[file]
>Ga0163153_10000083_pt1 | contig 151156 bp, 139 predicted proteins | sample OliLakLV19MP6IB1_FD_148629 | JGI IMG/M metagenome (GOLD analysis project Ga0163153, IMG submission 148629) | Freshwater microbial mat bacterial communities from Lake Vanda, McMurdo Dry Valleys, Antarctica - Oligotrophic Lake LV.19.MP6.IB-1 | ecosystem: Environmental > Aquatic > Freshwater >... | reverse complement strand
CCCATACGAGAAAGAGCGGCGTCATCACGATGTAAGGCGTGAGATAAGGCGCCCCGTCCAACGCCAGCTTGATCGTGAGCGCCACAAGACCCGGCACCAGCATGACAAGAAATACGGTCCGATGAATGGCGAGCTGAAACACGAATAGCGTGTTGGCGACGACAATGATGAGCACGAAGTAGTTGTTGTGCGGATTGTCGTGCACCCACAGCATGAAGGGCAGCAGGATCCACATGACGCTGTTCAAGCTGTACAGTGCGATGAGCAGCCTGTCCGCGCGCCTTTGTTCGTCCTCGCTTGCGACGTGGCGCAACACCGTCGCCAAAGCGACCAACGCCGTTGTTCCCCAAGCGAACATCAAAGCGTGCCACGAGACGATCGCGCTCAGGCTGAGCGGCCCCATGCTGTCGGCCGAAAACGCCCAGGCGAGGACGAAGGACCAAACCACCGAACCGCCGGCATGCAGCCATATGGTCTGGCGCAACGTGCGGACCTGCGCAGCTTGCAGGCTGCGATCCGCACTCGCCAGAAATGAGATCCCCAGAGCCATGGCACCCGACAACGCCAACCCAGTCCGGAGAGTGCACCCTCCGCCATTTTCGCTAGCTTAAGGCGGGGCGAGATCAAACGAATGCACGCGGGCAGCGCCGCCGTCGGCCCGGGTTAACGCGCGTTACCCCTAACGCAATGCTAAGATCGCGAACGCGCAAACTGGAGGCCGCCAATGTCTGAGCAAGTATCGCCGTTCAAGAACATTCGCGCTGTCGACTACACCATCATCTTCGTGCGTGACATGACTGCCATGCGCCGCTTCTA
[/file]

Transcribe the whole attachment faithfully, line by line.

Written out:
>Ga0163153_10000083_pt1 | contig 151156 bp, 139 predicted proteins | sample OliLakLV19MP6IB1_FD_148629 | JGI IMG/M metagenome (GOLD analysis project Ga0163153, IMG submission 148629) | Freshwater microbial mat bacterial communities from Lake Vanda, McMurdo Dry Valleys, Antarctica - Oligotrophic Lake LV.19.MP6.IB-1 | ecosystem: Environmental > Aquatic > Freshwater >... | reverse complement strand
CCCATACGAGAAAGAGCGGCGTCATCACGATGTAAGGCGTGAGATAAGGCGCCCCGTCCAACGCCAGCTTGATCGTGAGCGCCACAAGACCCGGCACCAGCATGACAAGAAATACGGTCCGATGAATGGCGAGCTGAAACACGAATAGCGTGTTGGCGACGACAATGATGAGCACGAAGTAGTTGTTGTGCGGATTGTCGTGCACCCACAGCATGAAGGGCAGCAGGATCCACATGACGCTGTTCAAGCTGTACAGTGCGATGAGCAGCCTGTCCGCGCGCCTTTGTTCGTCCTCGCTTGCGACGTGGCGCAACACCGTCGCCAAAGCGACCAACGCCGTTGTTCCCCAAGCGAACATCAAAGCGTGCCACGAGACGATCGCGCTCAGGCTGAGCGGCCCCATGCTGTCGGCCGAAAACGCCCAGGCGAGGACGAAGGACCAAACCACCGAACCGCCGGCATGCAGCCATATGGTCTGGCGCAACGTGCGGACCTGCGCAGCTTGCAGGCTGCGATCCGCACTCGCCAGAAATGAGATCCCCAGAGCCATGGCACCCGACAACGCCAACCCAGTCCGGAGAGTGCACCCTCCGCCATTTTCGCTAGCTTAAGGCGGGGCGAGATCAAACGAATGCACGCGGGCAGCGCCGCCGTCGGCCCGGGTTAACGCGCGTTACCCCTAACGCAATGCTAAGATCGCGAACGCGCAAACTGGAGGCCGCCAATGTCTGAGCAAGTATCGCCGTTCAAGAACATTCGCGCTGTCGACTACACCATCATCTTCGTGCGTGACATGACTGCCATGCGCCGCTTCTA